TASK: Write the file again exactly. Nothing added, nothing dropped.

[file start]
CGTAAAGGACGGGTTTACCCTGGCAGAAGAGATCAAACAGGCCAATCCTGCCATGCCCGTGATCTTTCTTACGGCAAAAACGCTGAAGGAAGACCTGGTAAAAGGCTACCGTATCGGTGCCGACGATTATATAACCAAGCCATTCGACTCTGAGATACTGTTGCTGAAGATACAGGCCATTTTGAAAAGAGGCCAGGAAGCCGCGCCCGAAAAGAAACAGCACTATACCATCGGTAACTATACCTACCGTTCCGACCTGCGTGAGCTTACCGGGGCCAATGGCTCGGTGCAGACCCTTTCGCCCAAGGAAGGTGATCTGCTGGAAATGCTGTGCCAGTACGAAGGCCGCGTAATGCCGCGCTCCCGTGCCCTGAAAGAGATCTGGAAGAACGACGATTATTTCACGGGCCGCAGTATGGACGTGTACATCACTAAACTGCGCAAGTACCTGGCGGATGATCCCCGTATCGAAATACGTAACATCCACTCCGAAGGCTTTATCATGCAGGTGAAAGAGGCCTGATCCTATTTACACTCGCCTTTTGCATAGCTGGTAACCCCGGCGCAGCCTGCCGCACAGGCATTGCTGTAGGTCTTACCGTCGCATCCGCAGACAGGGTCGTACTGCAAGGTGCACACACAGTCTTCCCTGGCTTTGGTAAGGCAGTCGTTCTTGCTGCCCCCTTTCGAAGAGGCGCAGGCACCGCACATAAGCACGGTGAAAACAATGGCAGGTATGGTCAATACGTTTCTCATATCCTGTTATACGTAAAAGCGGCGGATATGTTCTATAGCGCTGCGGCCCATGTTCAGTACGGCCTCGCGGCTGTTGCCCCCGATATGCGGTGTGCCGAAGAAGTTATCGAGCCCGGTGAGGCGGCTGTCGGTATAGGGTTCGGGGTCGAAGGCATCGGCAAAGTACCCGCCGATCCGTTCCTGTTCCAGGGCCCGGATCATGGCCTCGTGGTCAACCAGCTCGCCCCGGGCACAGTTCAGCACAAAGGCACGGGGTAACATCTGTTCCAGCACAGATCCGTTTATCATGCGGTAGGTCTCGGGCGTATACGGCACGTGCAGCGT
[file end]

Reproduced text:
CGTAAAGGACGGGTTTACCCTGGCAGAAGAGATCAAACAGGCCAATCCTGCCATGCCCGTGATCTTTCTTACGGCAAAAACGCTGAAGGAAGACCTGGTAAAAGGCTACCGTATCGGTGCCGACGATTATATAACCAAGCCATTCGACTCTGAGATACTGTTGCTGAAGATACAGGCCATTTTGAAAAGAGGCCAGGAAGCCGCGCCCGAAAAGAAACAGCACTATACCATCGGTAACTATACCTACCGTTCCGACCTGCGTGAGCTTACCGGGGCCAATGGCTCGGTGCAGACCCTTTCGCCCAAGGAAGGTGATCTGCTGGAAATGCTGTGCCAGTACGAAGGCCGCGTAATGCCGCGCTCCCGTGCCCTGAAAGAGATCTGGAAGAACGACGATTATTTCACGGGCCGCAGTATGGACGTGTACATCACTAAACTGCGCAAGTACCTGGCGGATGATCCCCGTATCGAAATACGTAACATCCACTCCGAAGGCTTTATCATGCAGGTGAAAGAGGCCTGATCCTATTTACACTCGCCTTTTGCATAGCTGGTAACCCCGGCGCAGCCTGCCGCACAGGCATTGCTGTAGGTCTTACCGTCGCATCCGCAGACAGGGTCGTACTGCAAGGTGCACACACAGTCTTCCCTGGCTTTGGTAAGGCAGTCGTTCTTGCTGCCCCCTTTCGAAGAGGCGCAGGCACCGCACATAAGCACGGTGAAAACAATGGCAGGTATGGTCAATACGTTTCTCATATCCTGTTATACGTAAAAGCGGCGGATATGTTCTATAGCGCTGCGGCCCATGTTCAGTACGGCCTCGCGGCTGTTGCCCCCGATATGCGGTGTGCCGAAGAAGTTATCGAGCCCGGTGAGGCGGCTGTCGGTATAGGGTTCGGGGTCGAAGGCATCGGCAAAGTACCCGCCGATCCGTTCCTGTTCCAGGGCCCGGATCATGGCCTCGTGGTCAACCAGCTCGCCCCGGGCACAGTTCAGCACAAAGGCACGGGGTAACATCTGTTCCAGCACAGATCCGTTTATCATGCGGTAGGTCTCGGGCGTATACGGCACGTGCAGCGT